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The sketch on this page and folio 55 verso (D13678; CLXX 52a) is one of three for which Finberg notes ‘see Engraving in Part VI of Scott’s “Antiquities”’,1 referring to the engraving of Linlithgow Palace, 1822 by Robert Wallis after Turner’s 1821 watercolour (Manchester City Galleries).2 The other two relevant pages are the verso of the present page (folio 56 verso; D13680; CLXVII 53a) which contains three sketches of the palace from around the north-east and a double-page sketch in the Edinburgh 1818 sketchbook (Tate D13514–D13515; CLXVI 33a–34).
While the final composition does not closely resemble this sketch, the appearance of Linlithgow Palace and St Michael’s Church do derive most directly from it and the Edinburgh, 1818 sketchbook drawing. They are seen here from the north-east across Linlithgow Loch with part of the town visible at the right and the Bathgate Hills in the distance beyond. The sketch extends to the left where on folios 55 verso is depicted the rest of the loch to the east and the south bank (D13678; CLXVII 52a).
This provides all the architectural details of the building; the position of the windows, the roofless crow-step gables, the east entrance below which is a large quarter-circle stone buttress (folio 46; D13661; CLXVII 44), and the tower of St Michael’s with its old open crown spire (see folios 43 verso–44; D13656–D13657; CLXVII 41a–42). Evidence that Turner referred to this drawing when he made his watercolour is found on folio 55 verso, where a small patch of watercolour paint matches the colour used for the loch in the final work. However, the exact layout of the castle and church and their orientation is more closely based on the outline sketch in the Edinburgh book which is from a slightly more easterly vantage point, so that more of the east side of the palace is shown, and the church is further to the left of the Palace.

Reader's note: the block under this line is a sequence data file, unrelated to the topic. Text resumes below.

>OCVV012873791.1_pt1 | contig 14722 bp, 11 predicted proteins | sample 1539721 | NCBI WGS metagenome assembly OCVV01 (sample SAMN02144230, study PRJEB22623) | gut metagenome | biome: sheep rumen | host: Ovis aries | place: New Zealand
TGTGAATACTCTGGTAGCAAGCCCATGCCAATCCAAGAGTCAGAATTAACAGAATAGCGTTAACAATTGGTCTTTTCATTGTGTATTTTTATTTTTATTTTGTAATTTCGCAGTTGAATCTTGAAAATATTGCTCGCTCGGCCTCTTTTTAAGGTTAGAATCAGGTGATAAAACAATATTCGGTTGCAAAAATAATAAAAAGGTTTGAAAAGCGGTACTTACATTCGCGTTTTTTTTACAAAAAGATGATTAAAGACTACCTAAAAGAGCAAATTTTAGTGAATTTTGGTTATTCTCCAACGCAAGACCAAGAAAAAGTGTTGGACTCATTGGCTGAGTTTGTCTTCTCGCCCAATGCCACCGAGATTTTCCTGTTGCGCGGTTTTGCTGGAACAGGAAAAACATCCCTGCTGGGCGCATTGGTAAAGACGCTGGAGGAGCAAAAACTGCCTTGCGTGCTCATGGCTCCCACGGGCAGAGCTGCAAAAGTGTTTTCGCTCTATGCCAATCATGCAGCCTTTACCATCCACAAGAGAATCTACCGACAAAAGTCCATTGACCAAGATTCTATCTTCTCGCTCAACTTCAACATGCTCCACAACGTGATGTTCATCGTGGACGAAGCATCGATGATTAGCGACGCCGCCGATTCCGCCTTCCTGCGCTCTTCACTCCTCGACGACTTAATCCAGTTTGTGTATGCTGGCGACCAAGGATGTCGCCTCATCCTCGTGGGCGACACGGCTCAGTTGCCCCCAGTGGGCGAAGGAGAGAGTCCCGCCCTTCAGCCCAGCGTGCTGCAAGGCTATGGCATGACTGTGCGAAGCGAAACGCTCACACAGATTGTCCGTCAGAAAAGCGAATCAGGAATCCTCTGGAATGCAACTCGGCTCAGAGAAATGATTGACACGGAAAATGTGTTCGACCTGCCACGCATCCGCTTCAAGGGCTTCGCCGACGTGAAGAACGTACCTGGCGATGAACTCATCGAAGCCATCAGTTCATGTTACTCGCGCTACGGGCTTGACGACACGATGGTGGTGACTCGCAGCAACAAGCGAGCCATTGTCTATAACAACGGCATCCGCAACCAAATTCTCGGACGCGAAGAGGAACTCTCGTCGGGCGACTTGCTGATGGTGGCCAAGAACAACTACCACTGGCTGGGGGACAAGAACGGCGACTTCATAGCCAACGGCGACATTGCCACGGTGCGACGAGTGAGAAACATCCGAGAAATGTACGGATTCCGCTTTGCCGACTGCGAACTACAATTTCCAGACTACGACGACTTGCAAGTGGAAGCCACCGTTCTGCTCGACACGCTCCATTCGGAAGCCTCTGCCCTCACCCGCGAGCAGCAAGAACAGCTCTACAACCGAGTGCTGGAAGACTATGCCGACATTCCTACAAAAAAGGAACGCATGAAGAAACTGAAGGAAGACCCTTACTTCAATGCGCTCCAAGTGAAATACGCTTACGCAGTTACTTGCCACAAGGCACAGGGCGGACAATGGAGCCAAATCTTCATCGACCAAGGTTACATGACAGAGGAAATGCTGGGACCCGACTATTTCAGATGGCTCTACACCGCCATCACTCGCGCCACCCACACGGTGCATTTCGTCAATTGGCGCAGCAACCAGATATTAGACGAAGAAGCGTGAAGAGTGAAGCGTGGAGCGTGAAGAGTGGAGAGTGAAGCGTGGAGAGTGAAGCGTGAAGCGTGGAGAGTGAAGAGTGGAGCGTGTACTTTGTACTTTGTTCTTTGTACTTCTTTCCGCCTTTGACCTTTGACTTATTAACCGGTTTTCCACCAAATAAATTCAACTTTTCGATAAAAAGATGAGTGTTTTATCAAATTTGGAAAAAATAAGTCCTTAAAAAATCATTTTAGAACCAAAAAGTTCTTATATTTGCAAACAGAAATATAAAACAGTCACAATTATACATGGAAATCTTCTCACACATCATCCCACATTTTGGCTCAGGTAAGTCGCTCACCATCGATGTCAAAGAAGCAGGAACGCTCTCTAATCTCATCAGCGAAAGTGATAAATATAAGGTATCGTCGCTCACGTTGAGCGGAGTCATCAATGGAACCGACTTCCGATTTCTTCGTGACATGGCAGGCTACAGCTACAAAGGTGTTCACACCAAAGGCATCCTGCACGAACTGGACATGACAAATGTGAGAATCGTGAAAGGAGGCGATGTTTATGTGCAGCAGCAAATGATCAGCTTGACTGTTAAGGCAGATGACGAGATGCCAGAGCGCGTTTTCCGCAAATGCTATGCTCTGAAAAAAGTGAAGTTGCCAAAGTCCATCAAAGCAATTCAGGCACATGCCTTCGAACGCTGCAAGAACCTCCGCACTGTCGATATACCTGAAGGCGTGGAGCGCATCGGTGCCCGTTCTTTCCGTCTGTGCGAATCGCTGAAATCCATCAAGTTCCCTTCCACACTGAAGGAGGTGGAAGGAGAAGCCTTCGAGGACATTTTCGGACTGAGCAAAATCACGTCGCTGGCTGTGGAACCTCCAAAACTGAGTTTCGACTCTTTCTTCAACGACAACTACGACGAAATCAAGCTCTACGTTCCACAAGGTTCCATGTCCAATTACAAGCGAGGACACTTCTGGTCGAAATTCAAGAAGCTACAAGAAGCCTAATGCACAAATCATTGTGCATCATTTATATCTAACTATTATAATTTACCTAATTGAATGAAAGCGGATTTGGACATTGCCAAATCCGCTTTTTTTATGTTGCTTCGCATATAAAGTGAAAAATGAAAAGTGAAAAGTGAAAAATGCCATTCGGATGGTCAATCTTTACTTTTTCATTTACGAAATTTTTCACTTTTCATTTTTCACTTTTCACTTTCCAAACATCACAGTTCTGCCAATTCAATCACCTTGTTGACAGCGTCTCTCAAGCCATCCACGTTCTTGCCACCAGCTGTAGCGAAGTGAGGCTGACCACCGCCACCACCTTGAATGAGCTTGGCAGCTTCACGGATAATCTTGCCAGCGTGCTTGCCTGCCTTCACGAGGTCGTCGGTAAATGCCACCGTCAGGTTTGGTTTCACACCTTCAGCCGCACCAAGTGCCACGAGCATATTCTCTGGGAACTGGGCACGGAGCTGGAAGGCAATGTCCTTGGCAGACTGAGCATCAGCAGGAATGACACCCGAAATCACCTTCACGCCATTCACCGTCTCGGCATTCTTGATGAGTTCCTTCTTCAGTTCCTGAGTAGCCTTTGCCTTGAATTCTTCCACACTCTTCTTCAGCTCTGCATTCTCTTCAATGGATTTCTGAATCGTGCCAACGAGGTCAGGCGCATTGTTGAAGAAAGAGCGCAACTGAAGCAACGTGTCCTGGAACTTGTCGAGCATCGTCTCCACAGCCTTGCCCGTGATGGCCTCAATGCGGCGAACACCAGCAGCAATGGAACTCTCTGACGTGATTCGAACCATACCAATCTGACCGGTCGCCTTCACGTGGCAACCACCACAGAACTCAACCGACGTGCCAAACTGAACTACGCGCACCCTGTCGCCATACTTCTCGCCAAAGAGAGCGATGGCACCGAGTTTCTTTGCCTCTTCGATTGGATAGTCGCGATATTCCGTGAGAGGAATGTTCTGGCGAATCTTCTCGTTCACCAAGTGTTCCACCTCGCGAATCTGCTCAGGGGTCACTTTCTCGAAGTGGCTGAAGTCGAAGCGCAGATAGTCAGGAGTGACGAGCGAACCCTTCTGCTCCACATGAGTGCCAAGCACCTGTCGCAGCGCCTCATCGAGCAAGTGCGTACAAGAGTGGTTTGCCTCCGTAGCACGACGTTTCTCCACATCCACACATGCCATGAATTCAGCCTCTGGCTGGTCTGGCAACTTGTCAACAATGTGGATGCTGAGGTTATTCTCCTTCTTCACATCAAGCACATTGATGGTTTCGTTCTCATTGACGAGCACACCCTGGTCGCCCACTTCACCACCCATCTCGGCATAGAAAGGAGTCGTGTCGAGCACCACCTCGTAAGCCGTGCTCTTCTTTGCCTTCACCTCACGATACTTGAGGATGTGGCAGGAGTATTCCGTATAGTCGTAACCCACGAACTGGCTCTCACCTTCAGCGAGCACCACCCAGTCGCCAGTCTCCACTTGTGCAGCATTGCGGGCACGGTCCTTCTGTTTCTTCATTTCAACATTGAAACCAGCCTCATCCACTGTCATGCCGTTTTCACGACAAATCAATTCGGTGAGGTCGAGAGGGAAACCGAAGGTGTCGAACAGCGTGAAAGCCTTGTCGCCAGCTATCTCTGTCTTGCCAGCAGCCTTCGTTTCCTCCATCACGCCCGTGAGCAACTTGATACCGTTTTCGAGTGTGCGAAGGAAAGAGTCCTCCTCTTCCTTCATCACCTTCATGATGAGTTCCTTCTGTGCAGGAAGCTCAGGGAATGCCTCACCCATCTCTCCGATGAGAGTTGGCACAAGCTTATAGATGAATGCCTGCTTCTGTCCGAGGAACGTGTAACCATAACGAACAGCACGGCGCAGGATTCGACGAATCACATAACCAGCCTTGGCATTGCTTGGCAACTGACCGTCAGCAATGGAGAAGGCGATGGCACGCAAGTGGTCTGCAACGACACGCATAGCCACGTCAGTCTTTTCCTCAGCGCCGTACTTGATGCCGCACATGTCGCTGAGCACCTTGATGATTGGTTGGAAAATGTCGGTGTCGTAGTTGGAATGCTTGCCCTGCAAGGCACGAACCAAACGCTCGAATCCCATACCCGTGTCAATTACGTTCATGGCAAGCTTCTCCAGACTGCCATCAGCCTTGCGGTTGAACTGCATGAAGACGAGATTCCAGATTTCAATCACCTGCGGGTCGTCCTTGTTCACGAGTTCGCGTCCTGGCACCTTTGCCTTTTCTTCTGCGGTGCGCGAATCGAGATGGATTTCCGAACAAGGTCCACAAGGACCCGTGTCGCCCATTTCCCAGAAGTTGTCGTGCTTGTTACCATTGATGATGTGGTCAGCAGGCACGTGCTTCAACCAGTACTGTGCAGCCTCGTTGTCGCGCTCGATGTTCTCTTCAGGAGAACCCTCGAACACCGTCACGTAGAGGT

Eric Shanes has pointed out that the watercolour follows the sketches in depicting Linlithgow in the early evening ‘for with the light entering from the right both landscapes are therefore viewed towards the end of day’.3 This is perhaps apparent in the sketches on folio 56 verso where the left side of the trees and buildings are shaded.4
Finberg 1909, I, p.486, CLXVII 53.
Wilton 1979, p.426 no.1068.
Shanes 1997, p.63 cat.46.
It seems unlikely, however, that these sketches were made very late in the day as there follows in the sketchbook views of the Firth of Forth near Blackness Castle which Turner is likely to have made on the fifteen-mile return journey to Edinburgh from Linlithgow. It is doubtful whether Turner would have had time to make these sketches if the light was already fading before he departed.